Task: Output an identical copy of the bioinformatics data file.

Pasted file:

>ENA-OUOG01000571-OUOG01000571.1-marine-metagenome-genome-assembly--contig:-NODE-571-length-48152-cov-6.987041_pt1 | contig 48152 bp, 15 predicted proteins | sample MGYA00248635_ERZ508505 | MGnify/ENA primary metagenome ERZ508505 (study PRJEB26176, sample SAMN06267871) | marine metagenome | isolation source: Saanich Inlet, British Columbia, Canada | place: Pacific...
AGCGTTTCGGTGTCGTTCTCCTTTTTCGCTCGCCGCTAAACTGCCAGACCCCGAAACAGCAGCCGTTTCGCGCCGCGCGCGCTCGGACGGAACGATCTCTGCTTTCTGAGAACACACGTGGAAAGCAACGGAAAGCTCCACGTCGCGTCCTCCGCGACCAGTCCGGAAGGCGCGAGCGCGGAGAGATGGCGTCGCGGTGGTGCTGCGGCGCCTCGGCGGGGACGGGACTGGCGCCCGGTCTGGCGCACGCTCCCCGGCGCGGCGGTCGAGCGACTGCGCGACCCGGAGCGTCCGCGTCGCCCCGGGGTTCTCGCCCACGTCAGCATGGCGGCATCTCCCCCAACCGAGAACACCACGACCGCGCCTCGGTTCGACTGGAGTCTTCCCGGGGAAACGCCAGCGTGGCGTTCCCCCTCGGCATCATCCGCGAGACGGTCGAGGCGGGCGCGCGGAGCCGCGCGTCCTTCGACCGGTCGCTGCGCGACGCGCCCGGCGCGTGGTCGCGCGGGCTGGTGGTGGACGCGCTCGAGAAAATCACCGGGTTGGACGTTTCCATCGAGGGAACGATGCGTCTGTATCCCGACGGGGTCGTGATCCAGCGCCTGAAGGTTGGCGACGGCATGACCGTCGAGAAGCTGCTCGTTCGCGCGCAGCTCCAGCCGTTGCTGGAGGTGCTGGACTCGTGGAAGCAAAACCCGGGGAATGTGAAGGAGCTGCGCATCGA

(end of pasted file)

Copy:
>ENA-OUOG01000571-OUOG01000571.1-marine-metagenome-genome-assembly--contig:-NODE-571-length-48152-cov-6.987041_pt1 | contig 48152 bp, 15 predicted proteins | sample MGYA00248635_ERZ508505 | MGnify/ENA primary metagenome ERZ508505 (study PRJEB26176, sample SAMN06267871) | marine metagenome | isolation source: Saanich Inlet, British Columbia, Canada | place: Pacific...
AGCGTTTCGGTGTCGTTCTCCTTTTTCGCTCGCCGCTAAACTGCCAGACCCCGAAACAGCAGCCGTTTCGCGCCGCGCGCGCTCGGACGGAACGATCTCTGCTTTCTGAGAACACACGTGGAAAGCAACGGAAAGCTCCACGTCGCGTCCTCCGCGACCAGTCCGGAAGGCGCGAGCGCGGAGAGATGGCGTCGCGGTGGTGCTGCGGCGCCTCGGCGGGGACGGGACTGGCGCCCGGTCTGGCGCACGCTCCCCGGCGCGGCGGTCGAGCGACTGCGCGACCCGGAGCGTCCGCGTCGCCCCGGGGTTCTCGCCCACGTCAGCATGGCGGCATCTCCCCCAACCGAGAACACCACGACCGCGCCTCGGTTCGACTGGAGTCTTCCCGGGGAAACGCCAGCGTGGCGTTCCCCCTCGGCATCATCCGCGAGACGGTCGAGGCGGGCGCGCGGAGCCGCGCGTCCTTCGACCGGTCGCTGCGCGACGCGCCCGGCGCGTGGTCGCGCGGGCTGGTGGTGGACGCGCTCGAGAAAATCACCGGGTTGGACGTTTCCATCGAGGGAACGATGCGTCTGTATCCCGACGGGGTCGTGATCCAGCGCCTGAAGGTTGGCGACGGCATGACCGTCGAGAAGCTGCTCGTTCGCGCGCAGCTCCAGCCGTTGCTGGAGGTGCTGGACTCGTGGAAGCAAAACCCGGGGAATGTGAAGGAGCTGCGCATCGA